Dracula wonders why this “Edward” and “Bella” are people he may know

IMG_0296I avoided bookstores last December because I’m prone to splurging more at the end of the year (and God knows I have entirely too many books waiting for me at home) but there was one book that I couldn’t pass up buying, because of itsĀ  sheer entertainment value (for me, at least).

It’s a book entitled, “Ophelia Joined the Group Maidens Who Don’t Float: Classic Lit Signs on to Facebook” by Sarah Schmelling, who catapulted to fame with her Facebook news feed edition of Hamlet.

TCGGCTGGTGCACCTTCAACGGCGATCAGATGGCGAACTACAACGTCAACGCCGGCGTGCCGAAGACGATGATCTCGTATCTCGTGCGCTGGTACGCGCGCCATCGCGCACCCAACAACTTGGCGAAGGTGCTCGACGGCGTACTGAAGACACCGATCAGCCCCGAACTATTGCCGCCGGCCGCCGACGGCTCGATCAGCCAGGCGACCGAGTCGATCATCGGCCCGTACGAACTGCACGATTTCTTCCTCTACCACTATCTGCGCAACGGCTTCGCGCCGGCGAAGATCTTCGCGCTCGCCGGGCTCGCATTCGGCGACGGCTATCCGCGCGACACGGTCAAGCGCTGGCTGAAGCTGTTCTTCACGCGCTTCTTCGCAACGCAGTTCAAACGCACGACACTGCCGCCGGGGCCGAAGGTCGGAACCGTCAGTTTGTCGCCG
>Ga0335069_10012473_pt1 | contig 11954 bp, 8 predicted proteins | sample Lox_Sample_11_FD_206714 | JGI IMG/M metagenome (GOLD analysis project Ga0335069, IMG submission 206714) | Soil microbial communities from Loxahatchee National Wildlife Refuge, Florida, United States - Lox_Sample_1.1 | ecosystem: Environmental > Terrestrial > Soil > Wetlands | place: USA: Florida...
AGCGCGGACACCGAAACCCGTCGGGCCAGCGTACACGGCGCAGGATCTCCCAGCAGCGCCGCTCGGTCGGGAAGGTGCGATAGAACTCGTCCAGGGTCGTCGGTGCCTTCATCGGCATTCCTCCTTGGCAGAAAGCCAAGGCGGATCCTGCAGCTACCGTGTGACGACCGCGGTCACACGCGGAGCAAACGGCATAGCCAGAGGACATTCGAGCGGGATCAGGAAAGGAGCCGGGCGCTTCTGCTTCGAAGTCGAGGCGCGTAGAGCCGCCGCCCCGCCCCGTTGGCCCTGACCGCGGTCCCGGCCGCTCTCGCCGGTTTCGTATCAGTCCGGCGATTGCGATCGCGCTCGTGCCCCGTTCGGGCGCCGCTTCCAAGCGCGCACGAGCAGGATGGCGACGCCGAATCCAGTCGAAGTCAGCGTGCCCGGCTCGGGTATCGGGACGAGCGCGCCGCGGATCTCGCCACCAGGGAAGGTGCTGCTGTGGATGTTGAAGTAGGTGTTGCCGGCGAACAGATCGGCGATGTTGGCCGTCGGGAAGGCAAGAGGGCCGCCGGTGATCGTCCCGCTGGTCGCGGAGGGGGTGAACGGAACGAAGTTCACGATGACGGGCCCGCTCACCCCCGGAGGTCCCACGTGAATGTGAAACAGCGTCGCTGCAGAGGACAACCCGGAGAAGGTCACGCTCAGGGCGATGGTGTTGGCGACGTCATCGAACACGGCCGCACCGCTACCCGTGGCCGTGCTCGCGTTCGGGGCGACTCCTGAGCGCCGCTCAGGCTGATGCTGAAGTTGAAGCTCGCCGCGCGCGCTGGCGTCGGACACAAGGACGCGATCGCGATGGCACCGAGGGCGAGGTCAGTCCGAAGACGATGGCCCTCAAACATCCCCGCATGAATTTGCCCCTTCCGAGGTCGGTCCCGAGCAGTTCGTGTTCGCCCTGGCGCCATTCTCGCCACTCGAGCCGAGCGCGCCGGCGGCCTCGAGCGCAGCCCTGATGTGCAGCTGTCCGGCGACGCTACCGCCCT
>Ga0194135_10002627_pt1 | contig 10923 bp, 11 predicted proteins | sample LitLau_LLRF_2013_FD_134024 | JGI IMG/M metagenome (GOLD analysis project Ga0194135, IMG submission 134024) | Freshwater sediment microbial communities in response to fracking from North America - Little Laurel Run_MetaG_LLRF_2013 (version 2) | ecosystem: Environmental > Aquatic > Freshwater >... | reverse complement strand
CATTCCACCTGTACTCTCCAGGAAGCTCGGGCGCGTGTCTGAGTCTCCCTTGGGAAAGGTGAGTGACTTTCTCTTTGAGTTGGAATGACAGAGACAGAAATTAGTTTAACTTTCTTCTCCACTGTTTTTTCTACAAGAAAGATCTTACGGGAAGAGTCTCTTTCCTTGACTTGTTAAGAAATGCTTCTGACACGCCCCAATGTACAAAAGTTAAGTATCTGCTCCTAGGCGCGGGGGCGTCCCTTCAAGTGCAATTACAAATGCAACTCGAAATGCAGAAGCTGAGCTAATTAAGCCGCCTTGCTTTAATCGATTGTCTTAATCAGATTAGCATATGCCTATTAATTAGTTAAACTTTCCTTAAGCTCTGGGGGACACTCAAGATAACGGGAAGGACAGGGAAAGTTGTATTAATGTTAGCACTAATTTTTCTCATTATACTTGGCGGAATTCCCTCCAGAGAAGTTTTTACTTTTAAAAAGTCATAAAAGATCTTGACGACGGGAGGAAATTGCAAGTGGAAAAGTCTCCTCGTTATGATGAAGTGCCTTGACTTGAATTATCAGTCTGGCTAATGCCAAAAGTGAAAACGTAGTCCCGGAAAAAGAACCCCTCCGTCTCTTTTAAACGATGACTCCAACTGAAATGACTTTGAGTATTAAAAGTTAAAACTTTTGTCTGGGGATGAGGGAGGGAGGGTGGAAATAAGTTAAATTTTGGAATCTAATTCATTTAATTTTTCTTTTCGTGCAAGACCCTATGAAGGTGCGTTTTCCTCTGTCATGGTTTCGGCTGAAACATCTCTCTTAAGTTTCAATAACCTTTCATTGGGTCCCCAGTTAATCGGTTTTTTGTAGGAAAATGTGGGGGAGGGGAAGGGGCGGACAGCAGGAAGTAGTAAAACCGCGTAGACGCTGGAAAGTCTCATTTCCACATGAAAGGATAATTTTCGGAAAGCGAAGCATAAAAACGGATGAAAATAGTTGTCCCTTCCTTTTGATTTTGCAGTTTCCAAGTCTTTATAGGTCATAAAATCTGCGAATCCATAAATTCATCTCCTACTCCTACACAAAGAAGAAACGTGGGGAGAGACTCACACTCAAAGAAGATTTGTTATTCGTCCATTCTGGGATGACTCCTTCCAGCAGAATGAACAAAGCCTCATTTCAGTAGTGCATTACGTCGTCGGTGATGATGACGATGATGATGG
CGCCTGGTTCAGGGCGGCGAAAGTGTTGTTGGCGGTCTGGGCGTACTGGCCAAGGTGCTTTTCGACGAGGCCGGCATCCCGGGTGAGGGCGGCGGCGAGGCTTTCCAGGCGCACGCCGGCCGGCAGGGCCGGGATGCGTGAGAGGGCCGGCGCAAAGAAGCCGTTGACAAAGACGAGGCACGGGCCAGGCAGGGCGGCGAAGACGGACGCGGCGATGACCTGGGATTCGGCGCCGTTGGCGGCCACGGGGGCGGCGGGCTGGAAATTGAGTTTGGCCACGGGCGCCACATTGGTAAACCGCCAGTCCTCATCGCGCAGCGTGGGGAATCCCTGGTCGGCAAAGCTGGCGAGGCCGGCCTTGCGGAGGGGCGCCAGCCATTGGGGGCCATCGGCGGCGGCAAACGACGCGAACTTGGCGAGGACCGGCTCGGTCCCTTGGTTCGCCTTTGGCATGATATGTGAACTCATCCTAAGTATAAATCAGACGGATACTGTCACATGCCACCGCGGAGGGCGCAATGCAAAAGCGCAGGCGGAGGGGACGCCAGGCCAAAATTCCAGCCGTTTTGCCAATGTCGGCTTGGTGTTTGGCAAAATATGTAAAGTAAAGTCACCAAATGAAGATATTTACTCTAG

For an impulse buy, it didn’t come cheap (it was P600+, or over US $12) which I rarely spend on a single book unless I’m fanatically compelled to buy it; but as soon as I read a few pages into this book I knew I had to get a copy.

The book is a treat for avid readers who are on Facebook, as it is a compilation of Facebook pages of various literary characters and even some authors, much like historical tweets or other social networking site parodies.

It’s pretty hilarious if you get them, but if you’re not much of a reader, a lot of jokes will probably sail right past you — uhmm, I tried passing the book around at the office because they were wondering why I was laughing so hysterically and the jokes fell quite flat because I had to keep explaining them.

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